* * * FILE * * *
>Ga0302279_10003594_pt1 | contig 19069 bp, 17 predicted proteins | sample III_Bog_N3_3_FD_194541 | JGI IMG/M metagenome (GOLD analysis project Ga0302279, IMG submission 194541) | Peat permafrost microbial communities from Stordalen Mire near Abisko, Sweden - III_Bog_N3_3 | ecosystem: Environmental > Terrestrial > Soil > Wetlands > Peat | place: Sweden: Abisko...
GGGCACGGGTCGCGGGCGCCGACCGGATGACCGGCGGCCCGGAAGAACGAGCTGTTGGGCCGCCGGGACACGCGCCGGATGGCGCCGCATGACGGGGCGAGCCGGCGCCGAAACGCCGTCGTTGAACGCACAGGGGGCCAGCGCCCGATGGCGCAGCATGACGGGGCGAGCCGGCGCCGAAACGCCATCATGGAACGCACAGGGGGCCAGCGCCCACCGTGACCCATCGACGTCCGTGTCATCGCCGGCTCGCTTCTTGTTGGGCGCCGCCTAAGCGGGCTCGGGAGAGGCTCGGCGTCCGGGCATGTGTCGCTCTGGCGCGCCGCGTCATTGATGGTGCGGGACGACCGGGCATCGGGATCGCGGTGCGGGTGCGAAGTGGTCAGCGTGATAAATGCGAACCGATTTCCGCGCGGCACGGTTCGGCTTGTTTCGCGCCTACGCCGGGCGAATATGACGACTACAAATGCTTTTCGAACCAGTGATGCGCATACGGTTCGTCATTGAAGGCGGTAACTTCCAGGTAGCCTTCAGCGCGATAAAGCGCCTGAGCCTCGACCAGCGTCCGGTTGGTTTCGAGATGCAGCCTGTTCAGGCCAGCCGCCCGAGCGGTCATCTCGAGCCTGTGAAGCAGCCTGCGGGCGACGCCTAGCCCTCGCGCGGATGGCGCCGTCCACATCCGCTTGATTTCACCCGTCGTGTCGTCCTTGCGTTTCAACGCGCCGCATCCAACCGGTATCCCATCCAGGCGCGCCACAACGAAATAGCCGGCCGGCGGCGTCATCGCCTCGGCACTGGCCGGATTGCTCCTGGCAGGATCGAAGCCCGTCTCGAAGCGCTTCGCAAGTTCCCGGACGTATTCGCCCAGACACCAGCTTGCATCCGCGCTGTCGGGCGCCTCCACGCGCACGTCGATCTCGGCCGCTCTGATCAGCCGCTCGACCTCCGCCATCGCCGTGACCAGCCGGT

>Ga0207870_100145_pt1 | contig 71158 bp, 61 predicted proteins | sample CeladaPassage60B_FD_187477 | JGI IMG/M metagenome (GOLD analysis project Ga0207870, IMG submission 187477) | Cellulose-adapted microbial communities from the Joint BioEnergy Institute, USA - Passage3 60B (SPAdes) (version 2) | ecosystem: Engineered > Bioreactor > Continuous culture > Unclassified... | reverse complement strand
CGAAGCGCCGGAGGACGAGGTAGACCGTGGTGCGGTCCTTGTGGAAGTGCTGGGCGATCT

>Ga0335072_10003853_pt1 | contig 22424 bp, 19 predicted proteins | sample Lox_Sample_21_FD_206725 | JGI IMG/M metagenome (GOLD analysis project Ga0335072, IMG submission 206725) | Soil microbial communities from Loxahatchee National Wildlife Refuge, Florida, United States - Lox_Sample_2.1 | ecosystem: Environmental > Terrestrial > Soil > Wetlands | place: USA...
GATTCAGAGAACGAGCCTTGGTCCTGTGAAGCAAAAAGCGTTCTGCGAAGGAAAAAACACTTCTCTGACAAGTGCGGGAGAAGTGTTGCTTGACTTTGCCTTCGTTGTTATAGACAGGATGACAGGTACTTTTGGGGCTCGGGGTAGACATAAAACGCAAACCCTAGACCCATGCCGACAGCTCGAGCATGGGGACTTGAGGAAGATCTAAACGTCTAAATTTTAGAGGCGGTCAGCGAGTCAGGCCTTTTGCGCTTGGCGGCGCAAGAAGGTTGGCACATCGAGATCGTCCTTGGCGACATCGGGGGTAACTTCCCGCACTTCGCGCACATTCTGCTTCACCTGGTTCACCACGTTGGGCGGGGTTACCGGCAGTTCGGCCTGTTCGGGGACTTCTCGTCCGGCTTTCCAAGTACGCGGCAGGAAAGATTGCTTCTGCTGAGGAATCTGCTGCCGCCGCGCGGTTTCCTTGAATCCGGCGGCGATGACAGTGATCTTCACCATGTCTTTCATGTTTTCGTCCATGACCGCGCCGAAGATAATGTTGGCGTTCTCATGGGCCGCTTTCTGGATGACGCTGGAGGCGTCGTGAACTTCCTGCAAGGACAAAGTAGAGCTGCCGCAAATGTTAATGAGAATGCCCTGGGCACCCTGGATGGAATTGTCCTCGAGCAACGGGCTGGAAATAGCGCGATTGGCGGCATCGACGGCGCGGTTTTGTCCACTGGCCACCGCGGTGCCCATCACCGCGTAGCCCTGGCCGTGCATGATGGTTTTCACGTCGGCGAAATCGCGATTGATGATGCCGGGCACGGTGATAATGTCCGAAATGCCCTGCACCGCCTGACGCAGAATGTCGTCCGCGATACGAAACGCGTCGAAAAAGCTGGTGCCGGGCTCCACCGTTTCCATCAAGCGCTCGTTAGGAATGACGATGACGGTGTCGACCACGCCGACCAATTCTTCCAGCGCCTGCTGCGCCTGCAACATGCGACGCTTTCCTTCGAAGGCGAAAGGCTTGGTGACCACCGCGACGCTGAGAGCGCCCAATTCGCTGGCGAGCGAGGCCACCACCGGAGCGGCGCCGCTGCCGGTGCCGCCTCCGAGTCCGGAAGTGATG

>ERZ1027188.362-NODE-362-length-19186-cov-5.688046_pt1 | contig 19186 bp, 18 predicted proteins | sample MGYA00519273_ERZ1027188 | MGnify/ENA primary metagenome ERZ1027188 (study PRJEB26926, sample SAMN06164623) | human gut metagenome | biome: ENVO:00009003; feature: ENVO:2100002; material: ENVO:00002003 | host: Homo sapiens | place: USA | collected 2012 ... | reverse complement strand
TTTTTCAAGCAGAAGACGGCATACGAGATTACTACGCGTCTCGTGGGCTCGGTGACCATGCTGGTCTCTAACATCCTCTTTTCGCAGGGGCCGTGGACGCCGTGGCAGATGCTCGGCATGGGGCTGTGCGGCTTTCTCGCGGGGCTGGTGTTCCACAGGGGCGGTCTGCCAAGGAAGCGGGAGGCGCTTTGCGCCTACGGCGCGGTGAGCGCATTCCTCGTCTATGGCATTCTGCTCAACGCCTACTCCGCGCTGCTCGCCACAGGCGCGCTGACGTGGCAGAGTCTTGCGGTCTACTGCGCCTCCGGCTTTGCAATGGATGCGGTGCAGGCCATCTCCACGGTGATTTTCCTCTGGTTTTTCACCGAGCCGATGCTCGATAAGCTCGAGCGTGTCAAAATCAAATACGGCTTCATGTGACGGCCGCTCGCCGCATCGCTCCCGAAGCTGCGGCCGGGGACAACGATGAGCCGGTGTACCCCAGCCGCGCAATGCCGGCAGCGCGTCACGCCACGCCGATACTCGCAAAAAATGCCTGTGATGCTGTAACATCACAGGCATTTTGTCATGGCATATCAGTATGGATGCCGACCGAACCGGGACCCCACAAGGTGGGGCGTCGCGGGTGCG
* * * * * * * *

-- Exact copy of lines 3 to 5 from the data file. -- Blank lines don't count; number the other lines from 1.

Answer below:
>Ga0207870_100145_pt1 | contig 71158 bp, 61 predicted proteins | sample CeladaPassage60B_FD_187477 | JGI IMG/M metagenome (GOLD analysis project Ga0207870, IMG submission 187477) | Cellulose-adapted microbial communities from the Joint BioEnergy Institute, USA - Passage3 60B (SPAdes) (version 2) | ecosystem: Engineered > Bioreactor > Continuous culture > Unclassified... | reverse complement strand
CGAAGCGCCGGAGGACGAGGTAGACCGTGGTGCGGTCCTTGTGGAAGTGCTGGGCGATCT

>Ga0335072_10003853_pt1 | contig 22424 bp, 19 predicted proteins | sample Lox_Sample_21_FD_206725 | JGI IMG/M metagenome (GOLD analysis project Ga0335072, IMG submission 206725) | Soil microbial communities from Loxahatchee National Wildlife Refuge, Florida, United States - Lox_Sample_2.1 | ecosystem: Environmental > Terrestrial > Soil > Wetlands | place: USA...